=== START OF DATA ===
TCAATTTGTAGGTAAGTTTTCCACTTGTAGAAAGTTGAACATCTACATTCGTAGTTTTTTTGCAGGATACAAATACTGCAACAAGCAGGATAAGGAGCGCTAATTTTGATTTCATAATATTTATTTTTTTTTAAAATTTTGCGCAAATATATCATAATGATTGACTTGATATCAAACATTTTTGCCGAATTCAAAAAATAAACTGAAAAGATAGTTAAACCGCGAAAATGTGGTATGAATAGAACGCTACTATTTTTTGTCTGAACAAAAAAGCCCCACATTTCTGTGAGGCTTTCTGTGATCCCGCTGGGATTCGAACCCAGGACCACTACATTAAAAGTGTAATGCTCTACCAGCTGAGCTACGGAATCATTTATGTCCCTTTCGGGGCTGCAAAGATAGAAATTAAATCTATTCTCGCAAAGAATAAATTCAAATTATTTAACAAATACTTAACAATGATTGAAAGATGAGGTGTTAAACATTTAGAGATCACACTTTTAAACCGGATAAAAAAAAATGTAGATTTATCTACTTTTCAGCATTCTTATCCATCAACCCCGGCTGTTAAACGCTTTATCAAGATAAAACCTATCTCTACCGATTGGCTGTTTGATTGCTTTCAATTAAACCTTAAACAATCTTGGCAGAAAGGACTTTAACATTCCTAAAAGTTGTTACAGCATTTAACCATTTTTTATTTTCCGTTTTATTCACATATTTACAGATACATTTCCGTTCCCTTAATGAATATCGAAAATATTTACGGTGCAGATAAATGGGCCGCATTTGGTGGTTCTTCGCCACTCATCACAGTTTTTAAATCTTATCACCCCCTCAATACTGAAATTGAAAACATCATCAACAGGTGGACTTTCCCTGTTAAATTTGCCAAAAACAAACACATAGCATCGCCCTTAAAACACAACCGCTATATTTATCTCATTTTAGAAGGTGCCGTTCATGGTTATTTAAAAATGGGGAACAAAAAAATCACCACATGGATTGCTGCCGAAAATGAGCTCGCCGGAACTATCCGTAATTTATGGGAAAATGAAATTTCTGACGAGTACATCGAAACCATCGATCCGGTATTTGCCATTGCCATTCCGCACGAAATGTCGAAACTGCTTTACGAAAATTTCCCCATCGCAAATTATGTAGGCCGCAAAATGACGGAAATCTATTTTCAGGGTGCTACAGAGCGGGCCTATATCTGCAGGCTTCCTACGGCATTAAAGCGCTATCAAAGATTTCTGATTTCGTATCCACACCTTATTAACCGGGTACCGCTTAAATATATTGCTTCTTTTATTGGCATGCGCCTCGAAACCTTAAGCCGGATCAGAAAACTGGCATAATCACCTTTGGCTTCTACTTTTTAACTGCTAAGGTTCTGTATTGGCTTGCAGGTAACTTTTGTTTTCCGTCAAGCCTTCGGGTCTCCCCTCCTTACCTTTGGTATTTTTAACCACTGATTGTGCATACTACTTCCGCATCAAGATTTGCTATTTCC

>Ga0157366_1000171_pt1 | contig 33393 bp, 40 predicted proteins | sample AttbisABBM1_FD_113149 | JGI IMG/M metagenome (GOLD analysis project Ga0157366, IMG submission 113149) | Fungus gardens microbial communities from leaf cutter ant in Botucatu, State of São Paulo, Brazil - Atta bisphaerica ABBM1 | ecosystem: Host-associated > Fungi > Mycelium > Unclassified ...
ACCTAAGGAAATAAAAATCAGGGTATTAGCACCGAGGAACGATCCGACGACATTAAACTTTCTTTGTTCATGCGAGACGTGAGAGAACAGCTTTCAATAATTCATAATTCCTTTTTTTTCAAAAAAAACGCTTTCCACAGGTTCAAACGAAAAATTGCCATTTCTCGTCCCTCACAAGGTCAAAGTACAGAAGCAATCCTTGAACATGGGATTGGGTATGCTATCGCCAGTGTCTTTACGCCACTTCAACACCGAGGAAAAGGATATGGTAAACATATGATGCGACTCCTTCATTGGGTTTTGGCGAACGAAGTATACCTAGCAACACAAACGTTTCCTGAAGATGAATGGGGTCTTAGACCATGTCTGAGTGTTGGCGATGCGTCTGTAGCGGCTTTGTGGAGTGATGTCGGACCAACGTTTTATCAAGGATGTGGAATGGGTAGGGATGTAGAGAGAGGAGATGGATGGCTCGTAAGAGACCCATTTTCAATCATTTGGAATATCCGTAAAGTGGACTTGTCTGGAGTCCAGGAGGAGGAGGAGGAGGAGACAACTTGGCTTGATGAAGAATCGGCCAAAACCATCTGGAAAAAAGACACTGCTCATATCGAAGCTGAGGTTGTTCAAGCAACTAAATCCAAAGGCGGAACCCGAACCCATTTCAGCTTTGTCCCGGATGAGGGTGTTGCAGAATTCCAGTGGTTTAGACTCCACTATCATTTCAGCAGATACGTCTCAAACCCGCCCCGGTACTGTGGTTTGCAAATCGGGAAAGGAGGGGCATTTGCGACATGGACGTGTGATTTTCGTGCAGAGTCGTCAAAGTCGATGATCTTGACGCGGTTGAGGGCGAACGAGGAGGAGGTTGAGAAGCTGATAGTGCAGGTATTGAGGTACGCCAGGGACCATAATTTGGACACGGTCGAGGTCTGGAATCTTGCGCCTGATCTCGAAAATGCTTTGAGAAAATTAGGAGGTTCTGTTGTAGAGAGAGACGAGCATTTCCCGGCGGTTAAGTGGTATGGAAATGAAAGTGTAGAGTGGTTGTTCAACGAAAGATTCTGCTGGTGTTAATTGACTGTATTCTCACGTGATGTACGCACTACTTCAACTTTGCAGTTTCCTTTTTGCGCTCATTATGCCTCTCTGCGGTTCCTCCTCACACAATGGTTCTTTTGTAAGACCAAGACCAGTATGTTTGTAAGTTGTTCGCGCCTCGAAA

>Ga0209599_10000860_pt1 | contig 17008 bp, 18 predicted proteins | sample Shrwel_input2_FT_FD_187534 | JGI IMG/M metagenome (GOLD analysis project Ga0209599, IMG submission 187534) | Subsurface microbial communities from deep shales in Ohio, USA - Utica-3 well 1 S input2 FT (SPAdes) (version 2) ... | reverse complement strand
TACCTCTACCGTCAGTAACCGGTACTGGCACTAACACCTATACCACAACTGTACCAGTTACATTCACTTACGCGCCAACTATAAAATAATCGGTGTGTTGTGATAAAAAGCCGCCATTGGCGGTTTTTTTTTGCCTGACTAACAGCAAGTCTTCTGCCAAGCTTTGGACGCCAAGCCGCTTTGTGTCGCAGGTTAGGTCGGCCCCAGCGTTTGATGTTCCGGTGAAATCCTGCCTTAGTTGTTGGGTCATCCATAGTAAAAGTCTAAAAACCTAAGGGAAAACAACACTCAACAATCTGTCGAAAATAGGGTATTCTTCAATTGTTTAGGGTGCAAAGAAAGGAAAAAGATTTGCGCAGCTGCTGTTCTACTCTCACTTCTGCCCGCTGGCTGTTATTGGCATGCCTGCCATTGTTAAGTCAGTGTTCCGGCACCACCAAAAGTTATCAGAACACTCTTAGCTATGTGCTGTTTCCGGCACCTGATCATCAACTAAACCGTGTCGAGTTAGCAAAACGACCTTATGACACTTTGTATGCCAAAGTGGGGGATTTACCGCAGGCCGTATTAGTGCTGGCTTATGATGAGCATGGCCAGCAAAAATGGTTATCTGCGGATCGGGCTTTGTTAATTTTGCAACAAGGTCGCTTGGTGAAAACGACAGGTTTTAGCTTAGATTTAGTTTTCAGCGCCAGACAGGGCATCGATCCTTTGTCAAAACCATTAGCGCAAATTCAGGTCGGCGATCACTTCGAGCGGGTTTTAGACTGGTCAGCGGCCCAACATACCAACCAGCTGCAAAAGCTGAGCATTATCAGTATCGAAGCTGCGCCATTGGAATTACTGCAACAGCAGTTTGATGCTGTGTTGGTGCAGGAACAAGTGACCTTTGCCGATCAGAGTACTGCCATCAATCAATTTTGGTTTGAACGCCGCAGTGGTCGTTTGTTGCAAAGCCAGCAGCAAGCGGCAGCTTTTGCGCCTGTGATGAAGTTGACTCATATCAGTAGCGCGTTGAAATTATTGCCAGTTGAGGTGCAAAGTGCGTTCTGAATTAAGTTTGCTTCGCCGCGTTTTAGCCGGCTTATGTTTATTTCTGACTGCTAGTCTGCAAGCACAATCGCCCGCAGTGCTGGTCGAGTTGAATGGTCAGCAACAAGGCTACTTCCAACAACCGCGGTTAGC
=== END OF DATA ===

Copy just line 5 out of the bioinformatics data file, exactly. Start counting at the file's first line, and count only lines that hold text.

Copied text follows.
TACCTCTACCGTCAGTAACCGGTACTGGCACTAACACCTATACCACAACTGTACCAGTTACATTCACTTACGCGCCAACTATAAAATAATCGGTGTGTTGTGATAAAAAGCCGCCATTGGCGGTTTTTTTTTGCCTGACTAACAGCAAGTCTTCTGCCAAGCTTTGGACGCCAAGCCGCTTTGTGTCGCAGGTTAGGTCGGCCCCAGCGTTTGATGTTCCGGTGAAATCCTGCCTTAGTTGTTGGGTCATCCATAGTAAAAGTCTAAAAACCTAAGGGAAAACAACACTCAACAATCTGTCGAAAATAGGGTATTCTTCAATTGTTTAGGGTGCAAAGAAAGGAAAAAGATTTGCGCAGCTGCTGTTCTACTCTCACTTCTGCCCGCTGGCTGTTATTGGCATGCCTGCCATTGTTAAGTCAGTGTTCCGGCACCACCAAAAGTTATCAGAACACTCTTAGCTATGTGCTGTTTCCGGCACCTGATCATCAACTAAACCGTGTCGAGTTAGCAAAACGACCTTATGACACTTTGTATGCCAAAGTGGGGGATTTACCGCAGGCCGTATTAGTGCTGGCTTATGATGAGCATGGCCAGCAAAAATGGTTATCTGCGGATCGGGCTTTGTTAATTTTGCAACAAGGTCGCTTGGTGAAAACGACAGGTTTTAGCTTAGATTTAGTTTTCAGCGCCAGACAGGGCATCGATCCTTTGTCAAAACCATTAGCGCAAATTCAGGTCGGCGATCACTTCGAGCGGGTTTTAGACTGGTCAGCGGCCCAACATACCAACCAGCTGCAAAAGCTGAGCATTATCAGTATCGAAGCTGCGCCATTGGAATTACTGCAACAGCAGTTTGATGCTGTGTTGGTGCAGGAACAAGTGACCTTTGCCGATCAGAGTACTGCCATCAATCAATTTTGGTTTGAACGCCGCAGTGGTCGTTTGTTGCAAAGCCAGCAGCAAGCGGCAGCTTTTGCGCCTGTGATGAAGTTGACTCATATCAGTAGCGCGTTGAAATTATTGCCAGTTGAGGTGCAAAGTGCGTTCTGAATTAAGTTTGCTTCGCCGCGTTTTAGCCGGCTTATGTTTATTTCTGACTGCTAGTCTGCAAGCACAATCGCCCGCAGTGCTGGTCGAGTTGAATGGTCAGCAACAAGGCTACTTCCAACAACCGCGGTTAGC